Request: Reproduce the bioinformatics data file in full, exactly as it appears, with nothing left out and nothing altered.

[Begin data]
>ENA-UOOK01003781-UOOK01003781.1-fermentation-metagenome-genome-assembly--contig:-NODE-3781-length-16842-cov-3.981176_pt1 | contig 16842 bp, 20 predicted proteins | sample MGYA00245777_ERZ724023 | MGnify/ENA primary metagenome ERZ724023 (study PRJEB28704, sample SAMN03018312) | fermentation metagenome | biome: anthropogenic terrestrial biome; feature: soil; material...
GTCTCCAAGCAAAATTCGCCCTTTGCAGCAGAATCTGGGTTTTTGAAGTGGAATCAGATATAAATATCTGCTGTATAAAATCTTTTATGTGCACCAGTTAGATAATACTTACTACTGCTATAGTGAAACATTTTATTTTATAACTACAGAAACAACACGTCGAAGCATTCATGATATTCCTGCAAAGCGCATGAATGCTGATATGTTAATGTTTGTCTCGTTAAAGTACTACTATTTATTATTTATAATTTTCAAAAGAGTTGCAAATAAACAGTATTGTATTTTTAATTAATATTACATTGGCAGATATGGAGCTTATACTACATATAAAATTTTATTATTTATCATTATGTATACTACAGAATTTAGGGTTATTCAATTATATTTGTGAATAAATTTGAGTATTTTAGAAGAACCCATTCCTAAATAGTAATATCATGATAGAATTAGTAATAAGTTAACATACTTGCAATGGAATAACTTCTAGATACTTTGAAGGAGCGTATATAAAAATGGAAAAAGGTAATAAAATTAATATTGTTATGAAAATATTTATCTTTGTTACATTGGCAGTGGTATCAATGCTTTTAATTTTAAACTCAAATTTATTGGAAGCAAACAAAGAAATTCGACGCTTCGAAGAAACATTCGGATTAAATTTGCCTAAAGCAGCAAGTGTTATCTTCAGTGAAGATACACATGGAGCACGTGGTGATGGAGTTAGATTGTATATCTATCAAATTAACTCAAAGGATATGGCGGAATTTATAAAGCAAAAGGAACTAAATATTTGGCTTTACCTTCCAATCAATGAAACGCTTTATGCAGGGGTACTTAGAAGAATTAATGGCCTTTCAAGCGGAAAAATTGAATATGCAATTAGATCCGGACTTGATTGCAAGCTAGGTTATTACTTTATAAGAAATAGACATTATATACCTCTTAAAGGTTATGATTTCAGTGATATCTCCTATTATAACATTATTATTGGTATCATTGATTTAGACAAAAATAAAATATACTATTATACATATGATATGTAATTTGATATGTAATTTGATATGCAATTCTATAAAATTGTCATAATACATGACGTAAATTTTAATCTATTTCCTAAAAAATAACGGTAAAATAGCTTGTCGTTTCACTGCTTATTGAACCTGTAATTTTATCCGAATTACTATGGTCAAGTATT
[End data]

>ENA-UOOK01003781-UOOK01003781.1-fermentation-metagenome-genome-assembly--contig:-NODE-3781-length-16842-cov-3.981176_pt1 | contig 16842 bp, 20 predicted proteins | sample MGYA00245777_ERZ724023 | MGnify/ENA primary metagenome ERZ724023 (study PRJEB28704, sample SAMN03018312) | fermentation metagenome | biome: anthropogenic terrestrial biome; feature: soil; material...
GTCTCCAAGCAAAATTCGCCCTTTGCAGCAGAATCTGGGTTTTTGAAGTGGAATCAGATATAAATATCTGCTGTATAAAATCTTTTATGTGCACCAGTTAGATAATACTTACTACTGCTATAGTGAAACATTTTATTTTATAACTACAGAAACAACACGTCGAAGCATTCATGATATTCCTGCAAAGCGCATGAATGCTGATATGTTAATGTTTGTCTCGTTAAAGTACTACTATTTATTATTTATAATTTTCAAAAGAGTTGCAAATAAACAGTATTGTATTTTTAATTAATATTACATTGGCAGATATGGAGCTTATACTACATATAAAATTTTATTATTTATCATTATGTATACTACAGAATTTAGGGTTATTCAATTATATTTGTGAATAAATTTGAGTATTTTAGAAGAACCCATTCCTAAATAGTAATATCATGATAGAATTAGTAATAAGTTAACATACTTGCAATGGAATAACTTCTAGATACTTTGAAGGAGCGTATATAAAAATGGAAAAAGGTAATAAAATTAATATTGTTATGAAAATATTTATCTTTGTTACATTGGCAGTGGTATCAATGCTTTTAATTTTAAACTCAAATTTATTGGAAGCAAACAAAGAAATTCGACGCTTCGAAGAAACATTCGGATTAAATTTGCCTAAAGCAGCAAGTGTTATCTTCAGTGAAGATACACATGGAGCACGTGGTGATGGAGTTAGATTGTATATCTATCAAATTAACTCAAAGGATATGGCGGAATTTATAAAGCAAAAGGAACTAAATATTTGGCTTTACCTTCCAATCAATGAAACGCTTTATGCAGGGGTACTTAGAAGAATTAATGGCCTTTCAAGCGGAAAAATTGAATATGCAATTAGATCCGGACTTGATTGCAAGCTAGGTTATTACTTTATAAGAAATAGACATTATATACCTCTTAAAGGTTATGATTTCAGTGATATCTCCTATTATAACATTATTATTGGTATCATTGATTTAGACAAAAATAAAATATACTATTATACATATGATATGTAATTTGATATGTAATTTGATATGCAATTCTATAAAATTGTCATAATACATGACGTAAATTTTAATCTATTTCCTAAAAAATAACGGTAAAATAGCTTGTCGTTTCACTGCTTATTGAACCTGTAATTTTATCCGAATTACTATGGTCAAGTATT